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Attorney General Josh Stein Condemns Federal Proposal that Would Allow Predatory Lenders to Exploit Consumers

For Immediate Release:
Thursday, February 6, 2020

(RALEIGH) Attorney General Josh Stein opposed a proposal by the Federal Deposit Insurance Corporation (FDIC) to preempt state laws that regulate payday and other high-cost lending. The FDIC’s proposed regulations would let predatory lenders circumvent state laws through “rent-a-bank” schemes, in which banks act as lenders in name only, passing along their state law exemptions to non-bank payday lenders.

“We successfully drove payday lenders out of North Carolina years ago,” said Attorney General Josh Stein. “In recent months, the federal government has put forward proposals that would allow these predatory lenders back into our state so they can trap North Carolinians in devastating cycles of debt. We cannot allow that to happen – I urge the FDIC to withdraw this proposal.”

States have historically played a critical role in protecting consumers from predatory lending, using rate caps to prevent lenders from issuing unaffordable, high-cost loans. North Carolina’s Consumer Finance Act limits licensed lenders to 30 percent interest rates on consumer loans. In January, Attorney General Stein won an $825,000 settlement against an out-of-state payday lender for violating North Carolina law, resulting in full refunds and outstanding loan cancellations for North Carolina consumers who got loans from the lender.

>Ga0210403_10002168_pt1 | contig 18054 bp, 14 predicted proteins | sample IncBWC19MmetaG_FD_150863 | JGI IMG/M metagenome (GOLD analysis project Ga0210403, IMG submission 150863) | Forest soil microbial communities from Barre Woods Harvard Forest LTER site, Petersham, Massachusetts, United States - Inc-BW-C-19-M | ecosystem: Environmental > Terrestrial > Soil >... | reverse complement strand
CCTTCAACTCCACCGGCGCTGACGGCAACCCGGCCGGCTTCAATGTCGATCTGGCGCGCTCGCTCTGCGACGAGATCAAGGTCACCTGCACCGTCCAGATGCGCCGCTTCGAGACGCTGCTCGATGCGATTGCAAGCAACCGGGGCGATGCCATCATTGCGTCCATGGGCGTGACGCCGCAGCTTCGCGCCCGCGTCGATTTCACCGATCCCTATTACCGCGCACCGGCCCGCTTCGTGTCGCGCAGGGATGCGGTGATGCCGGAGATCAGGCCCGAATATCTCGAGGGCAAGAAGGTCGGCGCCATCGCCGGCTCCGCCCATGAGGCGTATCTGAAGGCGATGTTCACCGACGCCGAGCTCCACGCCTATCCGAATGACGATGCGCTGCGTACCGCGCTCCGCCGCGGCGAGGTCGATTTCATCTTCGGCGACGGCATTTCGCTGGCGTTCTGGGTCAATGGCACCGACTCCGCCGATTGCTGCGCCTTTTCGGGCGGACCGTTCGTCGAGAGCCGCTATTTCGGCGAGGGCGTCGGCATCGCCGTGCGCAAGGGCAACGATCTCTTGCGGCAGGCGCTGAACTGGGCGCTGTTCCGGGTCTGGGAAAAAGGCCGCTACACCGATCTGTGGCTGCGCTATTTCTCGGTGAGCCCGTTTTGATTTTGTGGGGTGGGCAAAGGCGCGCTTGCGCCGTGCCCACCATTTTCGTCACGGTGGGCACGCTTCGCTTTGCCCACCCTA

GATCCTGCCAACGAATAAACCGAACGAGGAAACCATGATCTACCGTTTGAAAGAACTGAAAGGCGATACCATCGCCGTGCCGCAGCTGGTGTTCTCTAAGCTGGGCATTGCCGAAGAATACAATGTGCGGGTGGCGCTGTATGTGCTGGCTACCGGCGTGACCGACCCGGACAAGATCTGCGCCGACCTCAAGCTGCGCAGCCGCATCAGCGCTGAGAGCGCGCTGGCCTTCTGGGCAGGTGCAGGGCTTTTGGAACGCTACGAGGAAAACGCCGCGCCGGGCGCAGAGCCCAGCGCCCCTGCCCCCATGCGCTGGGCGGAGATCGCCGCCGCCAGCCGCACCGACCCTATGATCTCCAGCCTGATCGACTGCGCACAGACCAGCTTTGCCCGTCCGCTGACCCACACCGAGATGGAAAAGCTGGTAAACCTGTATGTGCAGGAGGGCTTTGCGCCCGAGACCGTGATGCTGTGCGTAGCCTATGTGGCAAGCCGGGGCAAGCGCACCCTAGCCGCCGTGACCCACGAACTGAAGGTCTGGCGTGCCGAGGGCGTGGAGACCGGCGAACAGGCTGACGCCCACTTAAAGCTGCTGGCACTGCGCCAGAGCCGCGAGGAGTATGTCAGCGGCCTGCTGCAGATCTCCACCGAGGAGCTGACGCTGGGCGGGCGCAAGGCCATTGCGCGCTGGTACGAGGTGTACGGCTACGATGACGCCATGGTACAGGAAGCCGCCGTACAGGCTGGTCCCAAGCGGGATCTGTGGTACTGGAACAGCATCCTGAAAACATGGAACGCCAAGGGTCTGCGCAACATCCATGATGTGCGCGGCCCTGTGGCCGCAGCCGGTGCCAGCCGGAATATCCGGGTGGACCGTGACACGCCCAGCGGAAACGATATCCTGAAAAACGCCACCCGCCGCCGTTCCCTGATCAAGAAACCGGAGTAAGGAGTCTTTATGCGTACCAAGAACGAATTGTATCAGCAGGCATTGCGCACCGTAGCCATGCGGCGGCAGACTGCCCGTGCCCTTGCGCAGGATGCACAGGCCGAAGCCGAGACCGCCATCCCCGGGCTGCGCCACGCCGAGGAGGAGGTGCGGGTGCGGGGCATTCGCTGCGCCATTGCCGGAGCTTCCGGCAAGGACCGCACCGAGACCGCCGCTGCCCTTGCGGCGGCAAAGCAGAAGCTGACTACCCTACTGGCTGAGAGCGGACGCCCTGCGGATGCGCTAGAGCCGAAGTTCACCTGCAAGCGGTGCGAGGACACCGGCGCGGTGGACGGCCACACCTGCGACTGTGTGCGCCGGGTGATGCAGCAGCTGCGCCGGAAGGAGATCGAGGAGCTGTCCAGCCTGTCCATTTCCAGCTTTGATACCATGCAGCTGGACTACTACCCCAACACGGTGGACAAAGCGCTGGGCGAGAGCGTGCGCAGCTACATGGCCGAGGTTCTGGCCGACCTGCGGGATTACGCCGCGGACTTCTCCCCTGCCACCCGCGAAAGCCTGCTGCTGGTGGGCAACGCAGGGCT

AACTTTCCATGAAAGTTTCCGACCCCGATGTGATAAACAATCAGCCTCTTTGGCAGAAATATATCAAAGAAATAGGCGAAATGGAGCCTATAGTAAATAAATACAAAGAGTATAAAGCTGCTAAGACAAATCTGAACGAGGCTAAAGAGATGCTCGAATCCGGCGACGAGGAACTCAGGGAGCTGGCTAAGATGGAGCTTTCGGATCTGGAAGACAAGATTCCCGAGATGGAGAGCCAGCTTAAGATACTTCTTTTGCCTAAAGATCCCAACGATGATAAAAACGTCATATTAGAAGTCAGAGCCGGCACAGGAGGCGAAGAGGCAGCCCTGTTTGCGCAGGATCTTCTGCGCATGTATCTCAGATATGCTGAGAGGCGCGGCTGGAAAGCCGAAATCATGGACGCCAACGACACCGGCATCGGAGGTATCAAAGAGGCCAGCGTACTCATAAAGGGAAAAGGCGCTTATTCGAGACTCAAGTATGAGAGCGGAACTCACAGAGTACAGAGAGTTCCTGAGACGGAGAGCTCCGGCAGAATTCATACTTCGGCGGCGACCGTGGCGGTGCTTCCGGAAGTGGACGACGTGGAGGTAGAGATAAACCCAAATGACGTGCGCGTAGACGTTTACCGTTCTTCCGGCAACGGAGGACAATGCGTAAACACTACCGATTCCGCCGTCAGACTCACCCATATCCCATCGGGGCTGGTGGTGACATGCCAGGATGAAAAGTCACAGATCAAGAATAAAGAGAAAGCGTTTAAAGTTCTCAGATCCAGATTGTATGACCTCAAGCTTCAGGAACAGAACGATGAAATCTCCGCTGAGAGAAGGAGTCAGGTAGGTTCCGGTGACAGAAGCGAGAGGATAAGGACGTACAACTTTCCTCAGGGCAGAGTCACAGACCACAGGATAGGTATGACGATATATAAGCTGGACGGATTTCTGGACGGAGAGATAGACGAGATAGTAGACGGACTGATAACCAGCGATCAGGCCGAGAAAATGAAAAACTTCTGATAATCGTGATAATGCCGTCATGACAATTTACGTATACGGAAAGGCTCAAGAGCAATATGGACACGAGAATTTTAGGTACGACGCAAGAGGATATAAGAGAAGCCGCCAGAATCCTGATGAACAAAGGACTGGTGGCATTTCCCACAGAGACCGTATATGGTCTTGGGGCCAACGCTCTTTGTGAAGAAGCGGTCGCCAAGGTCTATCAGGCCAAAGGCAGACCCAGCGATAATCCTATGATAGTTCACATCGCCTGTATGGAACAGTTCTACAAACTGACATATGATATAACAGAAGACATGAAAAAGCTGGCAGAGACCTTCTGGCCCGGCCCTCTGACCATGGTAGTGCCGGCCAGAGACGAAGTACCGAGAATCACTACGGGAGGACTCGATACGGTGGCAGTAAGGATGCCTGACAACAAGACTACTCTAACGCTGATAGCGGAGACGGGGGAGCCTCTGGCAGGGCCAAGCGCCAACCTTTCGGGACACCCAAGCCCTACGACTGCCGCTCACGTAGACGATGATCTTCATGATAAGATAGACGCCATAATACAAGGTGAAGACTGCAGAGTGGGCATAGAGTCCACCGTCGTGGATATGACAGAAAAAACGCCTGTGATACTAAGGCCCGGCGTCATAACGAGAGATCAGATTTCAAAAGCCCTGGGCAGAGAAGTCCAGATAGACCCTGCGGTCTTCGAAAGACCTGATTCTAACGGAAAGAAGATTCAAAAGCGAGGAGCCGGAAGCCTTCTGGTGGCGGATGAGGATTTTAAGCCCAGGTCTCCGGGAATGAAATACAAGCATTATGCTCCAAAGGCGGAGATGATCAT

While federal law provides a carve-out from state law for federally regulated banks, state law continues to protect residents from predatory lending by non-banks such as payday, auto title, and installment lenders. The new regulations proposed by the FDIC would extend the Federal Deposit Insurance Act exemption for federally regulated banks to these non-bank debt buyers, a sharp reversal in policy that deliberately evades state laws targeting predatory lending.

In the comment letter, the bipartisan multistate coalition argues that the FDIC’s attempt to extend preemption to non-banks conflicts with the Federal Deposit Insurance Act, exceeds the FDIC’s statutory authority, and violates the Administrative Procedure Act.

Attorney General Stein is joined in filing this comment letter by the Attorneys General of California, Colorado, Connecticut, the District of Columbia, Hawaii (AG and Office of Consumer Protection), Illinois, Iowa, Maine, Maryland, Massachusetts, Michigan, Minnesota, Nevada, New Jersey, New Mexico, New York, Oregon, Pennsylvania, Tennessee, Vermont, Virginia, Washington, and Wisconsin.

A copy of the comment letter is available here.

More on Attorney General Stein’s work to protect North Carolina borrowers from predatory lenders:

Laura Brewer (919) 716-6484


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